When the White House first announced that Vice President Mike Pence would visit the Middle East in October, the trip was to draw attention to the plight of Christians in the region, and aim at securing their rights. Instead, Pence will complete his visit on Tuesday without holding a single meeting with a prominent Christian leader from any of the three countries he had visited - Egypt, Jordan and Israel.
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Christian leaders in Egypt and Jerusalem decided to boycott his visit in protest over the Trump administration's recognition of Jerusalem as the capital of Israel. The Palestinian Authority, which was originally part of Pence's itinerary, declared that he was " unwelcome in Palestine," leading to the cancellation of his visit to the holy city of Bethlehem.
Pence's office briefed the journalists traveling with him that he raised the issue of protecting Egypt's Christian population in his meeting with Egyptian President Abdel Fatah al-Sisi on Saturday. That was, at least publicly, the only mention of the issue of Christians in the Middle East during a visit that originally was presented as focusing on their fate.
What Pence's visit in Israel definitely has achieved, however, is praise from Christian leaders and politicians in the United States, who consider themselves strong supporters of Israel. Many of those leaders and politicians are also strong supporters of the Trump administration, at least partly due to its policy alignment with the current right-wing government in Israel.
Rev. Tony Suarez, an evangelical pastor and a member of a group of evangelical leaders who advise President Trump on religious and policy issues, told Haaretz on Tuesday that "Vice president Pence's trip to Israel reinforces what we have seen time and again from this administration - that the United States is a strong ally to Israel and that we love not only the people, but also the land of Israel."
Suarez added that "as evangelicals, we believe that this administration is honoring our faith by giving such support and importance to our ally Israel. We are grateful for that." Among America's religious groups, evangelicals offered the most support to Trump's 2016 election bid.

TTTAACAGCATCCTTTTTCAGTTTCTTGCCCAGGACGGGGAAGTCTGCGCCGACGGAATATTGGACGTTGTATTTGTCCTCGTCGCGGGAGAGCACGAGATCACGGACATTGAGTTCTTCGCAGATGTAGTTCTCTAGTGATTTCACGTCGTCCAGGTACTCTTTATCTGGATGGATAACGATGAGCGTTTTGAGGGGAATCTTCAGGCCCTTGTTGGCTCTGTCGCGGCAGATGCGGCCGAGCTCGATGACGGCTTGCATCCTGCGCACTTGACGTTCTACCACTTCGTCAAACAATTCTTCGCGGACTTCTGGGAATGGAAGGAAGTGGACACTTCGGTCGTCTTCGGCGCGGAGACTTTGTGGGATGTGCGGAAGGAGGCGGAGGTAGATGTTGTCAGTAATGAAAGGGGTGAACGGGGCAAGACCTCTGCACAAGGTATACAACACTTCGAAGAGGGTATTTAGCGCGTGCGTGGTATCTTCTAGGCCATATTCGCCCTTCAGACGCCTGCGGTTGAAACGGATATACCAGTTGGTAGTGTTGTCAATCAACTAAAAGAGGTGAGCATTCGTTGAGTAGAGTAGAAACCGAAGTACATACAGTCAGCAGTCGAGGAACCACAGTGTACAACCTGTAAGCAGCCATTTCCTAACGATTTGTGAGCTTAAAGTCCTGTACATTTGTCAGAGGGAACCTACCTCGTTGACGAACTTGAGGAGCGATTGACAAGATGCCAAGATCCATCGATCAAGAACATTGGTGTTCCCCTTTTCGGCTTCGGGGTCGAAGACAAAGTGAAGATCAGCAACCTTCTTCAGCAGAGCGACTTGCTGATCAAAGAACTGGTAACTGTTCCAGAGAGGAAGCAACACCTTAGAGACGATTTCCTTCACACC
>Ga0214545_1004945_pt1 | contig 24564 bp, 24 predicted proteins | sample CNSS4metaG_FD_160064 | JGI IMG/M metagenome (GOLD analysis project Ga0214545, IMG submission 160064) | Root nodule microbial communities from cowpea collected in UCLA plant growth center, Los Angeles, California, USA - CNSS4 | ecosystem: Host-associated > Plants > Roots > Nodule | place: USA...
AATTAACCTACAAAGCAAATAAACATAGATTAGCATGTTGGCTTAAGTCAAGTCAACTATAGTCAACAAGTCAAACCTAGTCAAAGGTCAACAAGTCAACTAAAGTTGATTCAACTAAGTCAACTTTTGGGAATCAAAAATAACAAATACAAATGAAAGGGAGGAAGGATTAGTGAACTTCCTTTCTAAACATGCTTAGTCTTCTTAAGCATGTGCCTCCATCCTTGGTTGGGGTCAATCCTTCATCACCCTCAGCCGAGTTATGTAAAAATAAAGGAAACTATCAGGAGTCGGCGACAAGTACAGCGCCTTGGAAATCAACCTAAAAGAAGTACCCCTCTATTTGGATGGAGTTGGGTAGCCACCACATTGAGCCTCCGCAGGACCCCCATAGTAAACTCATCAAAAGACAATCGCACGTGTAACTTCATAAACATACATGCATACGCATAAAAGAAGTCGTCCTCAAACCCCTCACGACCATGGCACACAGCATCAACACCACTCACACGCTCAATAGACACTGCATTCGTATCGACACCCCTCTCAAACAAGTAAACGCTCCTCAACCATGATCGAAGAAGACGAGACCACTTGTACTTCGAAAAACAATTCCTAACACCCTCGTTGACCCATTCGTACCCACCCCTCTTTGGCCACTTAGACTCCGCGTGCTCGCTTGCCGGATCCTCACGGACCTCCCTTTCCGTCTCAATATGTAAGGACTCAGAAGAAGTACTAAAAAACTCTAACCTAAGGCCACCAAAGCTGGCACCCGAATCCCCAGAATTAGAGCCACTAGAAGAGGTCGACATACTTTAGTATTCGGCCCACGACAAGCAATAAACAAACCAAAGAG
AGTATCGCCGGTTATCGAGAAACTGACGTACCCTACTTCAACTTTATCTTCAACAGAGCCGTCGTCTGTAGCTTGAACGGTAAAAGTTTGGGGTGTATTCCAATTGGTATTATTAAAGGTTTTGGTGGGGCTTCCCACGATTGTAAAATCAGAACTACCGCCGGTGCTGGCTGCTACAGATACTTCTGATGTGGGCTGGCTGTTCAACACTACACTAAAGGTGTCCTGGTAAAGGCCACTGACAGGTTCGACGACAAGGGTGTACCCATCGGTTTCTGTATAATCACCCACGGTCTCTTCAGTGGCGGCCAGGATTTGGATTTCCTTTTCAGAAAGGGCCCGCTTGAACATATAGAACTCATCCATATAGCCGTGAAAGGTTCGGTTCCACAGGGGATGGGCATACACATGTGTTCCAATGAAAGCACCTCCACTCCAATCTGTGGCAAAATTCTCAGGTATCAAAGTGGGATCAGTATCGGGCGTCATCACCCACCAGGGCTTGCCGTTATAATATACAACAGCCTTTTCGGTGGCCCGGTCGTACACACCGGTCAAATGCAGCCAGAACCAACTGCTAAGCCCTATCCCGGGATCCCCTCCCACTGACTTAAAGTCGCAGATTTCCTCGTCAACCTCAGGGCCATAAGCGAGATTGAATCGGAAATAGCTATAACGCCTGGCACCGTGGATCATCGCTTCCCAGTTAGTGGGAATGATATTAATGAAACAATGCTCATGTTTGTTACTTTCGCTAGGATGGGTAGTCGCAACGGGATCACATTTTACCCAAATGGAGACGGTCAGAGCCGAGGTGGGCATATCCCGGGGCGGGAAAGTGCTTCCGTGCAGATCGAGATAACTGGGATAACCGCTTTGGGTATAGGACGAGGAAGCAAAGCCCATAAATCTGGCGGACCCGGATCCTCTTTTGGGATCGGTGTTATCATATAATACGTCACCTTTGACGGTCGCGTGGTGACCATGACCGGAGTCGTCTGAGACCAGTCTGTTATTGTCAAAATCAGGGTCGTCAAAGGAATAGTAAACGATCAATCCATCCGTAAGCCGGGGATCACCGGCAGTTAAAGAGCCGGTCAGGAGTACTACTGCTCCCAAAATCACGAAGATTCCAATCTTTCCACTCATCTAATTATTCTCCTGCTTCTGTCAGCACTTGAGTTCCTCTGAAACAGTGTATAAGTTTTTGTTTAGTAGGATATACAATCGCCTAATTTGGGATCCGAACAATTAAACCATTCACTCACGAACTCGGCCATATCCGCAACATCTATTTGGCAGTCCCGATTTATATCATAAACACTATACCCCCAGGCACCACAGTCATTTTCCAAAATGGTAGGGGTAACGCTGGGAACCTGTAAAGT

Based on his own past visits to Israel, Suarez said that "I can only imagine how special this visit must by for the vice president in terms of his personal faith. I know he's visited Israel before, but every time you are there, the bible comes alive to you. Your faith comes alive. You're seeing places that we can usually only envision or illustrate. You become very close to your faith when you are in Israel, and I'm sure that for the vice president, his faith will come alive in a new way during this trip."
Pence gave a speech filled with religious symbolism before the Knesset on Tuesday, quoting from the bible multiple times, and explaining his support for Israel not just in political and security-oriented terms, but also in moral and religious ones. Rev. Suarez told Haaretz that "I think it demonstrates how important his faith is to him and how it is connected to his strong support for Israel. You can see it in his speeches, in his writings; he is a man of great faith."
Pence's speech received similar praise from Alan Clemmons, a conservative Republican state representative from South Carolina, who is a strong advocate for Israel and its settlements in the West Bank. "Vice president Pence and president Trump cannot be thanked enough for their support and service of the U.S.-Israel Relationship," Clemmons told Haaretz shortly after watching Pence's speech.
"Those who know our vice president are aware that his personal love of Israel has in turn made support for the Jewish State one of his highest public service priorities. One could not help but feel that the speech he gave at the Knesset today was the culmination of decades of personal and professional effort," he added.
Clemmons, who is a member of the Mormon church, said that the Trump administration's policies highlight the "anti-Israel" nature of the previous administration. "Those who love Israel are thanking God for this day," he added.
Joel Rosenberg, an Evangelical author and activist who lives in Jerusalem, told Haaretz that "most American evangelicals will be very happy with this speech. He expressed very strong support for Israel." Rosenberg, who attended Pence's speech in the Knesset, added that "the vice president used more scripture and allusions to the bible that any speech by a foreign leader that I can recall. He did it in a very respectful way."
Rosenberg cautioned, however, that not all evangelicals in the United States and around the world share the same views regarding the Trump administration's approach to the Middle East peace process. "Some Evangelicals ask how the timing of the Jerusalem decision served the purpose of reaching a peace deal," he said. "Did the vice president's speech make things easier today for the leaders of Jordan and Egypt, who both told him about some hardships caused by the Jerusalem decision? Probably not."
Offering a broader view of the region, Rosenberg said that "the Trump administration is trying to fix some of the damages caused by the Obama administration, which created total disaster. But if their goal is to unite Israel and the Arabs against Iran, which is the biggest threat in the region, then they should think twice about things that can potentially unite the Muslim world against Israel."